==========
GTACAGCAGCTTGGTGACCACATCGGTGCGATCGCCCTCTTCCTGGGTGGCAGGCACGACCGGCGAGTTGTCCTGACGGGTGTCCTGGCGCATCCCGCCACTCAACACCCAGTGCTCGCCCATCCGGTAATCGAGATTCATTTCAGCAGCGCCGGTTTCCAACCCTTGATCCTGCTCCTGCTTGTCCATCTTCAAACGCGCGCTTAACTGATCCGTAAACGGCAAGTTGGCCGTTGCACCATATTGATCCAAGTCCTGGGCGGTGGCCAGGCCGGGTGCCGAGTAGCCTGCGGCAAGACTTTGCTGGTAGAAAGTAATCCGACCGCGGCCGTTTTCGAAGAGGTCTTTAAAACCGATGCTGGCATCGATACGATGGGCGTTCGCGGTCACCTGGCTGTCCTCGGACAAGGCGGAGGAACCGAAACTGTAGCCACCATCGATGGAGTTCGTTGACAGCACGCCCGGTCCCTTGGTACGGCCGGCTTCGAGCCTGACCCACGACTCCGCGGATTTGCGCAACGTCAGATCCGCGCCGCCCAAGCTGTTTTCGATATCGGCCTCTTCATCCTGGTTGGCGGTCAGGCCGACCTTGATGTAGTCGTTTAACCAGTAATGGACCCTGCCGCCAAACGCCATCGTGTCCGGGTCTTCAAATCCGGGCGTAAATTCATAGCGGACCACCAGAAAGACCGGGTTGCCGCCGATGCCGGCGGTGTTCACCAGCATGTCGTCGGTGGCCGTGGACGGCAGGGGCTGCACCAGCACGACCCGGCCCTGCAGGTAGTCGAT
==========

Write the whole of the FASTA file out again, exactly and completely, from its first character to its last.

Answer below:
GTACAGCAGCTTGGTGACCACATCGGTGCGATCGCCCTCTTCCTGGGTGGCAGGCACGACCGGCGAGTTGTCCTGACGGGTGTCCTGGCGCATCCCGCCACTCAACACCCAGTGCTCGCCCATCCGGTAATCGAGATTCATTTCAGCAGCGCCGGTTTCCAACCCTTGATCCTGCTCCTGCTTGTCCATCTTCAAACGCGCGCTTAACTGATCCGTAAACGGCAAGTTGGCCGTTGCACCATATTGATCCAAGTCCTGGGCGGTGGCCAGGCCGGGTGCCGAGTAGCCTGCGGCAAGACTTTGCTGGTAGAAAGTAATCCGACCGCGGCCGTTTTCGAAGAGGTCTTTAAAACCGATGCTGGCATCGATACGATGGGCGTTCGCGGTCACCTGGCTGTCCTCGGACAAGGCGGAGGAACCGAAACTGTAGCCACCATCGATGGAGTTCGTTGACAGCACGCCCGGTCCCTTGGTACGGCCGGCTTCGAGCCTGACCCACGACTCCGCGGATTTGCGCAACGTCAGATCCGCGCCGCCCAAGCTGTTTTCGATATCGGCCTCTTCATCCTGGTTGGCGGTCAGGCCGACCTTGATGTAGTCGTTTAACCAGTAATGGACCCTGCCGCCAAACGCCATCGTGTCCGGGTCTTCAAATCCGGGCGTAAATTCATAGCGGACCACCAGAAAGACCGGGTTGCCGCCGATGCCGGCGGTGTTCACCAGCATGTCGTCGGTGGCCGTGGACGGCAGGGGCTGCACCAGCACGACCCGGCCCTGCAGGTAGTCGAT